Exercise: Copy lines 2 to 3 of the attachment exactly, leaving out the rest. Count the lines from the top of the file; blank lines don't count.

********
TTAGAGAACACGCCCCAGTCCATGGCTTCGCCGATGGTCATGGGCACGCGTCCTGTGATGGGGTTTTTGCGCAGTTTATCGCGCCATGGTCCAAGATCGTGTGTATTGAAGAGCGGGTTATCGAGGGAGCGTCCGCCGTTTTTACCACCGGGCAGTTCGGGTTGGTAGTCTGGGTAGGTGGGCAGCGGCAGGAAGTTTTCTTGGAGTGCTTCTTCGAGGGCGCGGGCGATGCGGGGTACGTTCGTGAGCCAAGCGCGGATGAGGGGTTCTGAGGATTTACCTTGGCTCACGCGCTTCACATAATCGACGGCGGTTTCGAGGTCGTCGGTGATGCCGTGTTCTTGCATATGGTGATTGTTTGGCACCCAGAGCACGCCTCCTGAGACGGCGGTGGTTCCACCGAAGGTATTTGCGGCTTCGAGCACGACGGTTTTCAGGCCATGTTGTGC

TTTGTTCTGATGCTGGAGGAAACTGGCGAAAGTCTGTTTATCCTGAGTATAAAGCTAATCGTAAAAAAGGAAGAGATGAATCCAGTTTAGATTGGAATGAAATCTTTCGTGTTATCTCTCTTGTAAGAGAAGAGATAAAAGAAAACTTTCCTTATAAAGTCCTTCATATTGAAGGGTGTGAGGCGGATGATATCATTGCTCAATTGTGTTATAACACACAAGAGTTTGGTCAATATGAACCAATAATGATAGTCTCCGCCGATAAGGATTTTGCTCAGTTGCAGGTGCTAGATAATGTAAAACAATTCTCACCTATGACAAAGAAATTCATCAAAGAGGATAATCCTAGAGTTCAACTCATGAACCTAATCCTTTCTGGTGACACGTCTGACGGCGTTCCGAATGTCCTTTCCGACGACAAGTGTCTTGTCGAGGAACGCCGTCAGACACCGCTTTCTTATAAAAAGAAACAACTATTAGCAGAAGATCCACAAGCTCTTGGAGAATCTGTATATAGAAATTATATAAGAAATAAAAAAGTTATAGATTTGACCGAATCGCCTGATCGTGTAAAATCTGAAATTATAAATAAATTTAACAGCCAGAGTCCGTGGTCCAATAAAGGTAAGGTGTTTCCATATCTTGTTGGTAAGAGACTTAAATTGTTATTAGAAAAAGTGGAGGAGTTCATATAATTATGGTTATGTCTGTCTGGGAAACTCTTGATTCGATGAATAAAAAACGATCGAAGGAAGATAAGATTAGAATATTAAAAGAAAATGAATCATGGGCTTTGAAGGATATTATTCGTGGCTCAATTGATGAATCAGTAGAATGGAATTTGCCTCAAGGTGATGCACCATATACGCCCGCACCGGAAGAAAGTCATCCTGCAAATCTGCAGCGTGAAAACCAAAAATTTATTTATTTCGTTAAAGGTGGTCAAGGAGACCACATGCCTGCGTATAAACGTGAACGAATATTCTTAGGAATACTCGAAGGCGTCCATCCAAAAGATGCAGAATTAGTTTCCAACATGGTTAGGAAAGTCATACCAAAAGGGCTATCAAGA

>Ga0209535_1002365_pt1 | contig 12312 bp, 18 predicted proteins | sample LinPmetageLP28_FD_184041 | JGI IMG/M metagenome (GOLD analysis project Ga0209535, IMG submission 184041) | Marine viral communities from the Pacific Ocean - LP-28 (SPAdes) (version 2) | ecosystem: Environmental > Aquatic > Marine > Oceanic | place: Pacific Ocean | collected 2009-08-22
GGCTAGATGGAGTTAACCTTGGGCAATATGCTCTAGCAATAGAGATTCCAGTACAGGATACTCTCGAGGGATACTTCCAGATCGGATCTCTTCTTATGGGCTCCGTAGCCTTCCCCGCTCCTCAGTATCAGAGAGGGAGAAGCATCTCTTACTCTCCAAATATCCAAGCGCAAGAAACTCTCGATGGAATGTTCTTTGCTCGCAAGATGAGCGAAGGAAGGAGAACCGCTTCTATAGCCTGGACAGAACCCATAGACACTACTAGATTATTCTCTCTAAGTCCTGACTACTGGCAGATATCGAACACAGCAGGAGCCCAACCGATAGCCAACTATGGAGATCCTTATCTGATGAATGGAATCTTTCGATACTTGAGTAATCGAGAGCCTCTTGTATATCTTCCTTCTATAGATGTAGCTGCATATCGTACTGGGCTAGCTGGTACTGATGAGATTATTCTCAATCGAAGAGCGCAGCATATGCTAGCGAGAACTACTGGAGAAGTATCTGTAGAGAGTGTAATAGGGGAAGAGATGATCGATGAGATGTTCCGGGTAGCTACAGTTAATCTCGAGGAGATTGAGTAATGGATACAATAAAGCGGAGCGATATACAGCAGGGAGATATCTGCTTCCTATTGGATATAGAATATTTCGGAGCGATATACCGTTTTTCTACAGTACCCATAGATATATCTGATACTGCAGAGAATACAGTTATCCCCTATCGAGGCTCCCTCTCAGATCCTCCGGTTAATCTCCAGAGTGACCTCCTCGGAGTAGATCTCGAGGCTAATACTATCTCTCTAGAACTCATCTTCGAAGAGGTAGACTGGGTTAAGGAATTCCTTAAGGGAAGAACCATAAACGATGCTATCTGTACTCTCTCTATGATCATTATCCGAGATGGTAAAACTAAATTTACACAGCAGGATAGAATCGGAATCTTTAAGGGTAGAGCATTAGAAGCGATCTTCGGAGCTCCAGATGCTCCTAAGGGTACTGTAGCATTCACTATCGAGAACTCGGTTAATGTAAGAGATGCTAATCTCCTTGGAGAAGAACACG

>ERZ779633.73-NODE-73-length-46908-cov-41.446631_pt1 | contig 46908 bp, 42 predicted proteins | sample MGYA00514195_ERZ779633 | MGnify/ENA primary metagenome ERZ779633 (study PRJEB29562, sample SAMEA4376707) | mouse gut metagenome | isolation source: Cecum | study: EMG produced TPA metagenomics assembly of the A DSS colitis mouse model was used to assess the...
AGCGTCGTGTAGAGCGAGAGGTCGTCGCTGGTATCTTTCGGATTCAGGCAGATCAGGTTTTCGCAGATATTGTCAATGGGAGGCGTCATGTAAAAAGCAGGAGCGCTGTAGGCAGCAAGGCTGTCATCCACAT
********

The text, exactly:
TTTGTTCTGATGCTGGAGGAAACTGGCGAAAGTCTGTTTATCCTGAGTATAAAGCTAATCGTAAAAAAGGAAGAGATGAATCCAGTTTAGATTGGAATGAAATCTTTCGTGTTATCTCTCTTGTAAGAGAAGAGATAAAAGAAAACTTTCCTTATAAAGTCCTTCATATTGAAGGGTGTGAGGCGGATGATATCATTGCTCAATTGTGTTATAACACACAAGAGTTTGGTCAATATGAACCAATAATGATAGTCTCCGCCGATAAGGATTTTGCTCAGTTGCAGGTGCTAGATAATGTAAAACAATTCTCACCTATGACAAAGAAATTCATCAAAGAGGATAATCCTAGAGTTCAACTCATGAACCTAATCCTTTCTGGTGACACGTCTGACGGCGTTCCGAATGTCCTTTCCGACGACAAGTGTCTTGTCGAGGAACGCCGTCAGACACCGCTTTCTTATAAAAAGAAACAACTATTAGCAGAAGATCCACAAGCTCTTGGAGAATCTGTATATAGAAATTATATAAGAAATAAAAAAGTTATAGATTTGACCGAATCGCCTGATCGTGTAAAATCTGAAATTATAAATAAATTTAACAGCCAGAGTCCGTGGTCCAATAAAGGTAAGGTGTTTCCATATCTTGTTGGTAAGAGACTTAAATTGTTATTAGAAAAAGTGGAGGAGTTCATATAATTATGGTTATGTCTGTCTGGGAAACTCTTGATTCGATGAATAAAAAACGATCGAAGGAAGATAAGATTAGAATATTAAAAGAAAATGAATCATGGGCTTTGAAGGATATTATTCGTGGCTCAATTGATGAATCAGTAGAATGGAATTTGCCTCAAGGTGATGCACCATATACGCCCGCACCGGAAGAAAGTCATCCTGCAAATCTGCAGCGTGAAAACCAAAAATTTATTTATTTCGTTAAAGGTGGTCAAGGAGACCACATGCCTGCGTATAAACGTGAACGAATATTCTTAGGAATACTCGAAGGCGTCCATCCAAAAGATGCAGAATTAGTTTCCAACATGGTTAGGAAAGTCATACCAAAAGGGCTATCAAGA

>Ga0209535_1002365_pt1 | contig 12312 bp, 18 predicted proteins | sample LinPmetageLP28_FD_184041 | JGI IMG/M metagenome (GOLD analysis project Ga0209535, IMG submission 184041) | Marine viral communities from the Pacific Ocean - LP-28 (SPAdes) (version 2) | ecosystem: Environmental > Aquatic > Marine > Oceanic | place: Pacific Ocean | collected 2009-08-22